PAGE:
So before you start deciding on table linens and flowers and all that, go back to your venue and look at what you’ll be working with. Go with your planner or your florist or your MOH. Take physical color swatches with you to get an idea of how the colors will react to the venue’s lighting and overall feel.

But for the love of God, don’t force a round peg into a square hole. Embrace your venue, whether it’s The Ritz or your local community center.

How are YOU choosing your colors? Have you considered the venue? How are you going about the wedding color process? Do tell.

I almost forgot! There's still time to win your veil! Enter HERE to win!


{Partnered Post} Personalized Wedding Napkins!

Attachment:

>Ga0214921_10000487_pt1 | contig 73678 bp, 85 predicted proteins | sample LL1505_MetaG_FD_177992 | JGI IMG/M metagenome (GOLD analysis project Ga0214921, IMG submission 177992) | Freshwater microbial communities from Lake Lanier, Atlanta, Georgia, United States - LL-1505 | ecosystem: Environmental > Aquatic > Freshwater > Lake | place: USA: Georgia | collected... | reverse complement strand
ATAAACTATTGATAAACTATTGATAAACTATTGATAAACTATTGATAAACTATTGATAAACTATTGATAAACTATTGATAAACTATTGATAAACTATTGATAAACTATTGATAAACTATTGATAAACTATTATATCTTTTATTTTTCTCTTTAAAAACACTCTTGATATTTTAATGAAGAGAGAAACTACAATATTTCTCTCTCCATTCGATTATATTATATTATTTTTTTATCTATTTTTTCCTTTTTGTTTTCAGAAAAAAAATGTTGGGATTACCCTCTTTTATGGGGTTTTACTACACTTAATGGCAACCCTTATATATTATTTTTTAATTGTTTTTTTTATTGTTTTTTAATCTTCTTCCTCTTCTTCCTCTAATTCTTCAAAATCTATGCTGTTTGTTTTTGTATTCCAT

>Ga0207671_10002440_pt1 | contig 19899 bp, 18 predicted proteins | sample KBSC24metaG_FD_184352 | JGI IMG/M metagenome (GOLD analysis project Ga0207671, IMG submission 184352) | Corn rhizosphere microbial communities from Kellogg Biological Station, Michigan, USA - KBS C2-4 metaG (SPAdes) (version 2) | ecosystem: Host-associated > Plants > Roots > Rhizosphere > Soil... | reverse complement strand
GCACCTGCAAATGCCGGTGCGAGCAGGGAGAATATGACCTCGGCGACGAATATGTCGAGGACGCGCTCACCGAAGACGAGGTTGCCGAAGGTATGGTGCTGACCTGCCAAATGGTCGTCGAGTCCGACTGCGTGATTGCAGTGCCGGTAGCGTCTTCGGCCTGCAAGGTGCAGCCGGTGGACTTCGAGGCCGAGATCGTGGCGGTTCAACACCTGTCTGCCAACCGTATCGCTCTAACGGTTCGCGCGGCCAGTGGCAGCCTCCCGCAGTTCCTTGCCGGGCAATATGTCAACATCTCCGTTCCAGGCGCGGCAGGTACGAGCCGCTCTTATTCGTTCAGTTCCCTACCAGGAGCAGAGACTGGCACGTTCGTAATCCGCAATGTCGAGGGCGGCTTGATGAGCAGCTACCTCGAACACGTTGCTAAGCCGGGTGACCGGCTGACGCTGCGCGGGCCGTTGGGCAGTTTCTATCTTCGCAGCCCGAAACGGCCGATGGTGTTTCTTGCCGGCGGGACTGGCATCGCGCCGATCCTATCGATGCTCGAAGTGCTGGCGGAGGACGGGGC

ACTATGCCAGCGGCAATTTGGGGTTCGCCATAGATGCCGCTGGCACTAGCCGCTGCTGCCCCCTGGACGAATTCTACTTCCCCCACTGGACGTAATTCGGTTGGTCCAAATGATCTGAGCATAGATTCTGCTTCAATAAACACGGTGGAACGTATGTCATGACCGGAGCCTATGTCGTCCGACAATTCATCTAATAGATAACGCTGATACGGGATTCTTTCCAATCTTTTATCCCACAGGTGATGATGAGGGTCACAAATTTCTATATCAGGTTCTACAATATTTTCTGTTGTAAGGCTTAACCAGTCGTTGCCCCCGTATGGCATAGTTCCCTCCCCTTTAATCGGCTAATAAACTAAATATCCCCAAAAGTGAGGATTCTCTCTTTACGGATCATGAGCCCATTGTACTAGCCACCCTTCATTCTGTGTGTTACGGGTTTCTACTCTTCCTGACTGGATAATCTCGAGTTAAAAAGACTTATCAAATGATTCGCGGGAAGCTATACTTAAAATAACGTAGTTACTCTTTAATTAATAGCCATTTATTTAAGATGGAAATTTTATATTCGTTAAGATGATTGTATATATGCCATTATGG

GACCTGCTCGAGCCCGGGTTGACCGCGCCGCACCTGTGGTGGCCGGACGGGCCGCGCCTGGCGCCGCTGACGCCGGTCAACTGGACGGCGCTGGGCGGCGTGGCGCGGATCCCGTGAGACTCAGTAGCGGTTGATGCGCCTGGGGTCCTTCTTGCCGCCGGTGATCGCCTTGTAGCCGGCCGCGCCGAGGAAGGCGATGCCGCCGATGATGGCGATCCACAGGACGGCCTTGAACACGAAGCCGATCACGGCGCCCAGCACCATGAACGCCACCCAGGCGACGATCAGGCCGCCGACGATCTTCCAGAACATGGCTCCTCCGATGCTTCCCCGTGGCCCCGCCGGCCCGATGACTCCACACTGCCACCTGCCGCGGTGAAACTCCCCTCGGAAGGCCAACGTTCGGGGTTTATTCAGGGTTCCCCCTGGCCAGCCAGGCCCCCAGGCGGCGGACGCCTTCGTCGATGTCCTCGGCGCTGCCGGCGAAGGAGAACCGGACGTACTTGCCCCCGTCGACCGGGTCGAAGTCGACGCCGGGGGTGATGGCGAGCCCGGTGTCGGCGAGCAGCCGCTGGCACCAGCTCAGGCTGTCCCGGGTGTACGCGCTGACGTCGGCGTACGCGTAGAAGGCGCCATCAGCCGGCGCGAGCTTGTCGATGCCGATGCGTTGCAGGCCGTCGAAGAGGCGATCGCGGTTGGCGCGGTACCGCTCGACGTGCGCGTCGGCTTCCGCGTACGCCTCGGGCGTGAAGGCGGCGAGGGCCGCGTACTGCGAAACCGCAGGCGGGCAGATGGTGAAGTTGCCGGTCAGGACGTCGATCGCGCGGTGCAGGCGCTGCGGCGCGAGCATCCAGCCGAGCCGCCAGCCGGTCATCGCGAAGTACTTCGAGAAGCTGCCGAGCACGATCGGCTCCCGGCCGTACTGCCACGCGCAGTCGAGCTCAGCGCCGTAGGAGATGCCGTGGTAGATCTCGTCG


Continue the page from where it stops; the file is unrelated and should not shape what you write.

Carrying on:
You know, there were so many little things that I wanted to add into my wedding that I simply never got around to. Time. Money. Time. Did I mention time? One of those things was personalized wedding napkins like these. I totally envisioned my little crab stuffed cucumber wheels being passed about with napkins with our names or “Eat, Drink and Be Married” on them.

Yes, I know. This might be cliché in our little wedding blog world we live in around here, but to guests? It’s all pretty unique and fun. To me? Totally cute.

Back when I was a bride, I had read on some blog somewhere about Gocco-ing some napkins and when I looked into that process, I was floored by the cost of the Gocco machine! That was definitely one of those instances where the DIY was way more costly than the item itself.

I knew stamping was an option, but it had the potential to bleed ink on the cheap paper napkins and I really didn’t want to deal with the mess, to be honest.